REVIEW BY: David Bowling
ORIGINALLY PUBLISHED: 06/01/2009
And so, gentle readers, we travel to the very beginning of The Beach Boys’ saga. The Beach Boys were formed in 1961 when Dennis Wilson, the only Beach Boy to regularly visit the beach, asked his brother Brian to write a song about surfing. The resultant song, “Surfin’,” was released on the small Candix label and reached number 75 on the national pop charts. The group was signed to the major Capital label and quickly went into the studio to record their first full-length album.
Surfin’ Safari is now 47 years old. Historically, John Kennedy was President of the United States, The Beatles had not yet landed in America, Al Jardine was in medical school, David Marks was the rhythm guitarist for the group, and Coors beer could not be sold east of the Mississippi River.
It is always interesting to reflect upon an album years after its release, or in the case of Surfin’ Safari, almost a half century later. The technology involved in its recording was cutting-edge in 1962 but pales today in light of what artists are able to do in the studio and what Brian Wilson would accomplish during the course of his career.
The double hit single “Surfin’ Safari” / “409” would deliver the Beach Boys’ first nationally recognized songs and set the tone for what would follow during the first part of their career. They presented an idyllic California lifestyle through their music. This lifestyle included a love of surfing, girls, and cars. While “Surfin’ Safari” was catchier, it was “409” that provided the first vehicle for Brian to begin layering the group’s vocals, which quickly morphed into their traditional soaring harmonies.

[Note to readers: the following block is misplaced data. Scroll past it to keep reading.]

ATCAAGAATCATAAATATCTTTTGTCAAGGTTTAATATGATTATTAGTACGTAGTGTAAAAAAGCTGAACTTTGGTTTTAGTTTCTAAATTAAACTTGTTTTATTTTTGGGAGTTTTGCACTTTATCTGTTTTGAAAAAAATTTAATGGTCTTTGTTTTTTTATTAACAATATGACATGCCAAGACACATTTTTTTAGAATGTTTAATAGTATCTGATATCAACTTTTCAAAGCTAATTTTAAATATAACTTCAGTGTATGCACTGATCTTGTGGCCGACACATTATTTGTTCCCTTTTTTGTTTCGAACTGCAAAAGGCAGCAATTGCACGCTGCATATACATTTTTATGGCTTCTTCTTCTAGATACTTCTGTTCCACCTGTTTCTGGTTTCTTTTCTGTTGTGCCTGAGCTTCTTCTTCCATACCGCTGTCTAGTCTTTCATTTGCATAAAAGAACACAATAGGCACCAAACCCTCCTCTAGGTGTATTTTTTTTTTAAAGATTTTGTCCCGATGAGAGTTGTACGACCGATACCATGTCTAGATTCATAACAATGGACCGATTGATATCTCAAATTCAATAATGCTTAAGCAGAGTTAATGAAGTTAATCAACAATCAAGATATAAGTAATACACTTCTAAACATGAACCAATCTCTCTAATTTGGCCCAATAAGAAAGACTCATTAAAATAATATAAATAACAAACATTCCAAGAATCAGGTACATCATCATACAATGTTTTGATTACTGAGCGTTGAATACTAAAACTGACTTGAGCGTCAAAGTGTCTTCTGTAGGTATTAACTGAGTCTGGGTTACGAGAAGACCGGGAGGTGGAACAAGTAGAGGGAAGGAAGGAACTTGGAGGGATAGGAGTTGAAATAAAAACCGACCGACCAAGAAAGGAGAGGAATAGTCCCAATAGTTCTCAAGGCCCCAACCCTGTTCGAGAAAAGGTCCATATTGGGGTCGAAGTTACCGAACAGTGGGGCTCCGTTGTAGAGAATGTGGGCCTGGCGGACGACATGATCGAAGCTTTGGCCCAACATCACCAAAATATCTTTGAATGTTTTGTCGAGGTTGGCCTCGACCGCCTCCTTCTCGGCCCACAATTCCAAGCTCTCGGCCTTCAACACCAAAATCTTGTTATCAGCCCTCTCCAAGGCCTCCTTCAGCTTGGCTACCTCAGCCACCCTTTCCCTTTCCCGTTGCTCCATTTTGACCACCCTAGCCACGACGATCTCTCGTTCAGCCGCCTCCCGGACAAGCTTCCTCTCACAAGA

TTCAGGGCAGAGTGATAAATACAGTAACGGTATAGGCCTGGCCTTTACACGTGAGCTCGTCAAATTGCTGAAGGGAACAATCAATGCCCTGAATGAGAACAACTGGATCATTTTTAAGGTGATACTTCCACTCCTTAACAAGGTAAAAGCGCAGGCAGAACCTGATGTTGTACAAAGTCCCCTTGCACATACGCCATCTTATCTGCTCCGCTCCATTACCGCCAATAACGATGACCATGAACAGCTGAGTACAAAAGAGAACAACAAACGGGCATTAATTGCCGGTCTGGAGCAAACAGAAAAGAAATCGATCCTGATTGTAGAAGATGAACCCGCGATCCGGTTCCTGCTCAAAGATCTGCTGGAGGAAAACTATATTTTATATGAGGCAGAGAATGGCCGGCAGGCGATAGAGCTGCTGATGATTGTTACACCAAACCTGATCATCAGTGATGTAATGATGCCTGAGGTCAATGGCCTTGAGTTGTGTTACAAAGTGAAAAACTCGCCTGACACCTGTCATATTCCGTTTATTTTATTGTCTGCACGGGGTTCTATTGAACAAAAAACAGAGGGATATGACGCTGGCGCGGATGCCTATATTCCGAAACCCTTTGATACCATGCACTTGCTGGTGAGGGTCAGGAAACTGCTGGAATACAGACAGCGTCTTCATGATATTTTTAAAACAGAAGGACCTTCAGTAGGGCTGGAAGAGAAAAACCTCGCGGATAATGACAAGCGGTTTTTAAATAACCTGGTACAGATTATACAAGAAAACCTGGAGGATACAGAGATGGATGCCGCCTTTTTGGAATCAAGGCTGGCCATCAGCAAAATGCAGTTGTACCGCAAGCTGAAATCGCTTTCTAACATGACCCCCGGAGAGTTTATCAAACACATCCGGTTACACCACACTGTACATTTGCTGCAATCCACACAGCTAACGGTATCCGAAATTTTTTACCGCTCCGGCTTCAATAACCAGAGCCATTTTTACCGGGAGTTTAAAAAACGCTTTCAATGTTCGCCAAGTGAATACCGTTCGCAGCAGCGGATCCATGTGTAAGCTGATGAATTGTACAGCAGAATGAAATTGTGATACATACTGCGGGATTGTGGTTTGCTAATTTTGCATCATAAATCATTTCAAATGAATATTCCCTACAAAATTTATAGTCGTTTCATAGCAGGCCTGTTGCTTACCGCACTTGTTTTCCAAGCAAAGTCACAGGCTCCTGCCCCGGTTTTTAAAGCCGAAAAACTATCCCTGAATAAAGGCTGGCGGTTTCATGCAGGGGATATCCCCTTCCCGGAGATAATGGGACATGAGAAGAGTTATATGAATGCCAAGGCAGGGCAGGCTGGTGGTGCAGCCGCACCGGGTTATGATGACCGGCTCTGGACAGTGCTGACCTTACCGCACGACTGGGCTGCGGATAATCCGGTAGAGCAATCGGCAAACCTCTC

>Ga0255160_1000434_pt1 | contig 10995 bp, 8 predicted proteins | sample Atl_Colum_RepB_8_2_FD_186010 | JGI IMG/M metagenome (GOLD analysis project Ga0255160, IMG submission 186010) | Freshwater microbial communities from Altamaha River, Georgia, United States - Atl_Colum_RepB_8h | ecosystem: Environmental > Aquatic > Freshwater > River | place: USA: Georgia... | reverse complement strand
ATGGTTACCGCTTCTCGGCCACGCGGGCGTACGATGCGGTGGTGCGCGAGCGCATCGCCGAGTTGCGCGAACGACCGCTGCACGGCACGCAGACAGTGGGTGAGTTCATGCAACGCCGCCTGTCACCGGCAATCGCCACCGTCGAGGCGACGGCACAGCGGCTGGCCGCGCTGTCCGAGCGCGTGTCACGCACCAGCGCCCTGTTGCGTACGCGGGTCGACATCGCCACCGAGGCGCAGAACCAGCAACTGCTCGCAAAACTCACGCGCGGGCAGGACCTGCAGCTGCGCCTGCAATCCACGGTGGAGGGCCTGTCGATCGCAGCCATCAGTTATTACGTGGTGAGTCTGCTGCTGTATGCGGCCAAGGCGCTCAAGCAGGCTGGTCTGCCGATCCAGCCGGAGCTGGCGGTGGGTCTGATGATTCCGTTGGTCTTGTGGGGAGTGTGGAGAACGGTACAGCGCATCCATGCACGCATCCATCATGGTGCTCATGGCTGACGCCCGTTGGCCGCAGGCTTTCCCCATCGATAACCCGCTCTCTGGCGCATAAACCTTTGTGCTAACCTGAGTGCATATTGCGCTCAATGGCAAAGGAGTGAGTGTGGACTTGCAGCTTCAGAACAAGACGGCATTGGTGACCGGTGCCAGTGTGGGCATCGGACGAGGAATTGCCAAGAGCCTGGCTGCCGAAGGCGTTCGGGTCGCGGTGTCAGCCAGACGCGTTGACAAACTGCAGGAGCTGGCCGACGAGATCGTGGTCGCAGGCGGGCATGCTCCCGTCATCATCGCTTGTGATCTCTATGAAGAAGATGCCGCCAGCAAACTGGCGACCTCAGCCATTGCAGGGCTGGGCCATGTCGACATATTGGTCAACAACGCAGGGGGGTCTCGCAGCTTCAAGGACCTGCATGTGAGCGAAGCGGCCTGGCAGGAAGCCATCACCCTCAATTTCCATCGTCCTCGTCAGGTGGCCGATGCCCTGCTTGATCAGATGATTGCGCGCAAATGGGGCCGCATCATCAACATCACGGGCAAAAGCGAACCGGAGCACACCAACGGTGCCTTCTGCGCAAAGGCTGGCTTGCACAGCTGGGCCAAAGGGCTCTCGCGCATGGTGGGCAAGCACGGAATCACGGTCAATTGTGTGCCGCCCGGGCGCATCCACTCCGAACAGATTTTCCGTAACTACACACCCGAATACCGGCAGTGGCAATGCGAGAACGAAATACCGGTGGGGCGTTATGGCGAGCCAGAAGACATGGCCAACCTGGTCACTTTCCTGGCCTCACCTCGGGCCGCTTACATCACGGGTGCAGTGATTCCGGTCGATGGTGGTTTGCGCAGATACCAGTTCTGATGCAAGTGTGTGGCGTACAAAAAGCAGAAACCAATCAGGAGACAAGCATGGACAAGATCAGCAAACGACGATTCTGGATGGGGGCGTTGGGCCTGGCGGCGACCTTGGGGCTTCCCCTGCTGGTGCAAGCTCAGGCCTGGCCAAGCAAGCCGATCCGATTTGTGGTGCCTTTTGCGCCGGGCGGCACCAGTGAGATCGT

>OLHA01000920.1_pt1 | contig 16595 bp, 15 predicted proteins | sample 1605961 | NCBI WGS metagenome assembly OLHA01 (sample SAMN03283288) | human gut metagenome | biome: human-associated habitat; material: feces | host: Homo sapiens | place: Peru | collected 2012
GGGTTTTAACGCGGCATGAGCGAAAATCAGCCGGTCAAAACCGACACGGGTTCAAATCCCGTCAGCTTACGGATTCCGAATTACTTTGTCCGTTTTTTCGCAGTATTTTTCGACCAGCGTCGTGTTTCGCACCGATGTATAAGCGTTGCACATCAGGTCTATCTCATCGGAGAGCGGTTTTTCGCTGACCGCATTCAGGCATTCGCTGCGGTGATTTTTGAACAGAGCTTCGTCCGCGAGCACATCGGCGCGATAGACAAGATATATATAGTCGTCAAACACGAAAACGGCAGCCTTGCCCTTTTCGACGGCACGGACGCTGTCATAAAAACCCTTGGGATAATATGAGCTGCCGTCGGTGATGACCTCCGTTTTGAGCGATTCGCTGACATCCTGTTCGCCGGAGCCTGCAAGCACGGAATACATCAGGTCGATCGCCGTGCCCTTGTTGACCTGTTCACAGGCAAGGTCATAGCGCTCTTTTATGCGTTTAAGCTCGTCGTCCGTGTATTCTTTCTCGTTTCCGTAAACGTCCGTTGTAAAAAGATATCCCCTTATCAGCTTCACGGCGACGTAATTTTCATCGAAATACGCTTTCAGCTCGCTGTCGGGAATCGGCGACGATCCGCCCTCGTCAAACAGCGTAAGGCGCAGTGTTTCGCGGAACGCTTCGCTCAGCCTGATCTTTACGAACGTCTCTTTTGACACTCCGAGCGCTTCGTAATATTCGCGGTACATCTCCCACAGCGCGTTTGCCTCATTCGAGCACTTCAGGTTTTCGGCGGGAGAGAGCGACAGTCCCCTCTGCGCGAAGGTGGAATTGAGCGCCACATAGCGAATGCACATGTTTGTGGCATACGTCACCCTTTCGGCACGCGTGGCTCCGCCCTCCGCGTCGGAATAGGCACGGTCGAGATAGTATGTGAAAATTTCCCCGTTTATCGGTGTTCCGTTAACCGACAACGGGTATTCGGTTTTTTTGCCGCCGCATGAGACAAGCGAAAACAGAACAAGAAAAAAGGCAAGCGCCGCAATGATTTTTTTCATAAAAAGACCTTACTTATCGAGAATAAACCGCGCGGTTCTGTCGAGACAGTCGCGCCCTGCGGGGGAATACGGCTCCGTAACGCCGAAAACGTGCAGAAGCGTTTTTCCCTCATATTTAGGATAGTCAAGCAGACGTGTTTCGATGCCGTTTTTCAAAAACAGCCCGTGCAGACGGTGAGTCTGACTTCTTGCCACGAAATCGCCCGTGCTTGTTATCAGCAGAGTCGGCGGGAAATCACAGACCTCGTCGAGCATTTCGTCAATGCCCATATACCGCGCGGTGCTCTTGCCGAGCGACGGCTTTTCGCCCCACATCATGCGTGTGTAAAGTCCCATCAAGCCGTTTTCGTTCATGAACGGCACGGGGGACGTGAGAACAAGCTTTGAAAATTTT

The second single, “Ten Little Indians,” initiated the first argument of Brian Wilson’s career. He wanted “Chug-A-Lug” as the A-side, while his manager, his father, and the Capital label representatives voted in favor of “Ten Little Indians.” Brian lost this first battle but ultimately won the war. Murray Wilson was fired and Brian gained complete control in the studio when “Ten Little Indians” did not become a hit.
“Little Girl (You’re My Miss America)” is notable as the first Dennis Wilson lead vocal. He was underappreciated and under-utilized by the group. He would sing a song or two every once in awhile, but never gained the spotlight. This first effort shows what a wonderful tone he possessed early in his career.
Their first single, “Surfin’,” is included here and is interesting as it shows how far Brian Wilson had progressed in just a few months. The Beach Boys sound had taken on a sophistication that was missing on their first release.
It was common in the early ‘60s to build albums around a few hit songs, and the early Beach Boys albums followed this trend. Thus, Surfin’ Safari contains a lot of what can be termed filler material. They could not quite pull off the Eddie Cochran hit “Summertime Blues,” and such throwaway songs as “Coo Coo Clock,” “Moon Dawg” and “The Shift” have mercifully disappeared into the mists of time.
Surfin’ Safari remains historically important as the first release by one of the great American rock ‘n’ roll bands. While its sound would be quickly replaced by the brilliance of future Beach Boys recordings, in 1962 it was a significant first step.
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